EU: Electricity companies trial online CO2 permit “trading game”

UNIPEDE/EURELECTRIC, the twin associations representing European producers and distributors of electricity, have just concluded a novel exercise designed to simulate electronic trading of "CO2 emissions permits" linked to the electricity market.


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The “trading game” was run in conjunction with the Paris Stock Exchange and the International Energy Agency (IEA) between 18 May and 6 July. Its purpose was to explore how a market in tradeable certificates based on permits to emit quantities of carbon dioxide could function efficiently, enabling companies to reduce their overall emissions and help fulfil obligations under the Kyoto Protocol on climate change. Eighteen “virtual” electricity generating companies from fifteen countries and a “virtual” trader simulated several years of activity, one week representing a year’s business.

The goal of the trading game was for the participating “virtual companies” to deal on the market in both electricity and emissions permits in such a way as to meet targets for emissions reductions. The International Energy Agency (IEA) and ParisBourse SBF SA (the company that runs the Paris Stock Exchange) were tasked to work out the rules of the game.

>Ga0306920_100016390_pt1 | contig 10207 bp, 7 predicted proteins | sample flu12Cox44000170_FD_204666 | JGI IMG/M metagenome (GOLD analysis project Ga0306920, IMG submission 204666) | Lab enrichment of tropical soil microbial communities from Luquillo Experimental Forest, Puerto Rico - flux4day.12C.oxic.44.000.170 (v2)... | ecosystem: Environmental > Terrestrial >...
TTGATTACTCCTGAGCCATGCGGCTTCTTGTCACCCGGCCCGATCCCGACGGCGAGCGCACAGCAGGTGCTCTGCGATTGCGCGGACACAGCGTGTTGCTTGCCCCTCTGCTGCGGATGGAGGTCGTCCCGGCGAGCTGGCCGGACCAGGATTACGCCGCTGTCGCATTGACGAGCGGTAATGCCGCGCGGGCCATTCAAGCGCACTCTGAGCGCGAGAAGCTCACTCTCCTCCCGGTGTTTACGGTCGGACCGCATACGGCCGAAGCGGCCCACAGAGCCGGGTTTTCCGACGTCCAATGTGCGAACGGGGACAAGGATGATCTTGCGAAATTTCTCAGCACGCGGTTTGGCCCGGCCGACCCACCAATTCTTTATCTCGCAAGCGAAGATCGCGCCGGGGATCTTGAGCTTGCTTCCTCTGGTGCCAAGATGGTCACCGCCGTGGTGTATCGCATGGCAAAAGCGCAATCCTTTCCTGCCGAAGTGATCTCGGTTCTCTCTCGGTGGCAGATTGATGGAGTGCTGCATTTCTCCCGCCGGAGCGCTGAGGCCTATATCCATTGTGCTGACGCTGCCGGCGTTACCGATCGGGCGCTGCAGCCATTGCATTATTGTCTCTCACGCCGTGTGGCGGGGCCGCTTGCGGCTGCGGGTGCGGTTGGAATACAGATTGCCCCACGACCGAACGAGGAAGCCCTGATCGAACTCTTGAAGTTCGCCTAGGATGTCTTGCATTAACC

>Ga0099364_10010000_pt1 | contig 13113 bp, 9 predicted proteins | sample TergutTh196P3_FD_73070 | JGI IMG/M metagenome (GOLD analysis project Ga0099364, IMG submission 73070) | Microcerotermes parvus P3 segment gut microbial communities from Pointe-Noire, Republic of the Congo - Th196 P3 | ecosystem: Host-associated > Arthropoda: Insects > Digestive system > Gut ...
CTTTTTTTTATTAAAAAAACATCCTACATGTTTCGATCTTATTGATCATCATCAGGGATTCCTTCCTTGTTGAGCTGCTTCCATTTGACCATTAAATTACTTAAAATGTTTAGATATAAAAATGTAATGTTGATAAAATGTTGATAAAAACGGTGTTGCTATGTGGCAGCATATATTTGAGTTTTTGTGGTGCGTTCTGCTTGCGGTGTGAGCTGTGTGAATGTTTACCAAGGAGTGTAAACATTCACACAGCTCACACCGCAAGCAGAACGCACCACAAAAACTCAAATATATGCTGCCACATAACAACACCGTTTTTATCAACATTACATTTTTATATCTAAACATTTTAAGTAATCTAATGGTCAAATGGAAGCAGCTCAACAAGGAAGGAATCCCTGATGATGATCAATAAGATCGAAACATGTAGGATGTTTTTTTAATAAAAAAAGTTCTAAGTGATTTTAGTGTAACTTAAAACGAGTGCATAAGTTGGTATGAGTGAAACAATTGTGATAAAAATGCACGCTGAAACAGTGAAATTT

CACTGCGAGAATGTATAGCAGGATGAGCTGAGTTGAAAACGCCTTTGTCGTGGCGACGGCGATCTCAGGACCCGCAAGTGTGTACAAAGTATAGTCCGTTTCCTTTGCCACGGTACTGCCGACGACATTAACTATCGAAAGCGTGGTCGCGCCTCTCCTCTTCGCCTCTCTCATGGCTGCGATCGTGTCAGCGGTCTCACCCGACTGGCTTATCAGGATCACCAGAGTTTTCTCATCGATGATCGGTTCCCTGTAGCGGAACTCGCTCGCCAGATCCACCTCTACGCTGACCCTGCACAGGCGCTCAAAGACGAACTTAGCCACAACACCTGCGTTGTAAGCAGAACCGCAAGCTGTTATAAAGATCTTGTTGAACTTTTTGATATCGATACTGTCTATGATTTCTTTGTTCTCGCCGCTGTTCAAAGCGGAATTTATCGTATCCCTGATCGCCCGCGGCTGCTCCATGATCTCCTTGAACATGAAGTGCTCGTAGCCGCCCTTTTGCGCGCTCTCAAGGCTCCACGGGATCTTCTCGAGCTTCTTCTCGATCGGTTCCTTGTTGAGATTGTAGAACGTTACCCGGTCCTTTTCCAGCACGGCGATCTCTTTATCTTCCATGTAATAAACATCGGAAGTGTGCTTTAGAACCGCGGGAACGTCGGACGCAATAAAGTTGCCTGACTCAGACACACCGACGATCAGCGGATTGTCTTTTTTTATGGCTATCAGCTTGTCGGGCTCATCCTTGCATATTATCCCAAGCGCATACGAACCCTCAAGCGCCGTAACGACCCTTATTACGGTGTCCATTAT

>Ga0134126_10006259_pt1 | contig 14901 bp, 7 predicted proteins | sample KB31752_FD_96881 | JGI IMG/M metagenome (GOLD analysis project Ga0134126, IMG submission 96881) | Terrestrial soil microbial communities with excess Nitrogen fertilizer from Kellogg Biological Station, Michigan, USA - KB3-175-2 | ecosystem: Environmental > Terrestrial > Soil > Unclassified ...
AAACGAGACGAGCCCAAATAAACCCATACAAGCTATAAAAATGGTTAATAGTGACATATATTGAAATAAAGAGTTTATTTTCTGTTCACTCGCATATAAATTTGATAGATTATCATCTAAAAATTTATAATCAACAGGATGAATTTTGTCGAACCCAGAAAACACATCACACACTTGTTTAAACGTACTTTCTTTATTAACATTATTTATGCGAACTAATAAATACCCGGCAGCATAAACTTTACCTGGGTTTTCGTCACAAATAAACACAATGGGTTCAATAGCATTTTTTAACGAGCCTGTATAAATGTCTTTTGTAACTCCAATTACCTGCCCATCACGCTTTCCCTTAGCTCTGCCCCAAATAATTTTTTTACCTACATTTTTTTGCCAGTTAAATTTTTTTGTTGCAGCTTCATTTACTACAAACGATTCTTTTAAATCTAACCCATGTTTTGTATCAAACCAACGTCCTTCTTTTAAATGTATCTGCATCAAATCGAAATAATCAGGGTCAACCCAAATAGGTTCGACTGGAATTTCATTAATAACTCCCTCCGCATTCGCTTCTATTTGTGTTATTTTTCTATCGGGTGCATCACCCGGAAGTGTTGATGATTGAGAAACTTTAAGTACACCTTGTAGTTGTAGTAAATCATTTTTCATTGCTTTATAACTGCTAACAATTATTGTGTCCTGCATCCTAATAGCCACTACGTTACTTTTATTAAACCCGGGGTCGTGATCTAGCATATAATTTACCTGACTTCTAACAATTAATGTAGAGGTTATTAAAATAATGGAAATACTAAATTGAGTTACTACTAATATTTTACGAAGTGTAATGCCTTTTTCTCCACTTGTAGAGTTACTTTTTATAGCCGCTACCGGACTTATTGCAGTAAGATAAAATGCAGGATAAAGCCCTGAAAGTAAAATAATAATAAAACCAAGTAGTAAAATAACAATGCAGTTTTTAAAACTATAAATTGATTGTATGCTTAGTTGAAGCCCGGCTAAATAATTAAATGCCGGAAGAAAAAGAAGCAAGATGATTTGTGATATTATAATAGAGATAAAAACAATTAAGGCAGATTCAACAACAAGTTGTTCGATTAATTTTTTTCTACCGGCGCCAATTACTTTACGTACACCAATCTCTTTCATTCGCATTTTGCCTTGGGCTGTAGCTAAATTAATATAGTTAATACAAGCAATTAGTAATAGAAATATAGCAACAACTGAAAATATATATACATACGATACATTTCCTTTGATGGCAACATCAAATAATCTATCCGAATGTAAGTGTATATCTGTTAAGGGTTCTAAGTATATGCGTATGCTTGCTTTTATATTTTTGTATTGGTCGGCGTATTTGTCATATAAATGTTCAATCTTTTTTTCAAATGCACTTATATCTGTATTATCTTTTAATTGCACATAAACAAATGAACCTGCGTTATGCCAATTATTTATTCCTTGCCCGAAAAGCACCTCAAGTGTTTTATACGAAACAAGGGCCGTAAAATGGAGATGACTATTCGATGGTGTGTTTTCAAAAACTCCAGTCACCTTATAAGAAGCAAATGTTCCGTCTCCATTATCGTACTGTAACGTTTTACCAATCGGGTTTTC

A screen-based market, accessible via the Internet, was created by ParisBourse, using a special server that allows the players to confront supply and demand for both electricity and emissions permits in real time. The IEA and UNIPEDE/EURELECTRIC will now undertake a full analysis of results and lessons to be learned.

According to UNIPEDE, preliminary indications – within the limited scope of the game – suggest that this kind of market may have some role to play in helping companies to plan their electricity and emissions trading activities in a way which cuts overall CO2 emissions and encourages them to implement technology changes.

For this first exercise, the scope of the game was deliberately limited to the electric power sector in Europe. To investigate the full potential of emissions trading in a wider market, the participants are now considering running a second game towards the end of the year, involving a greater number of virtual enterprises from different industrial sectors.

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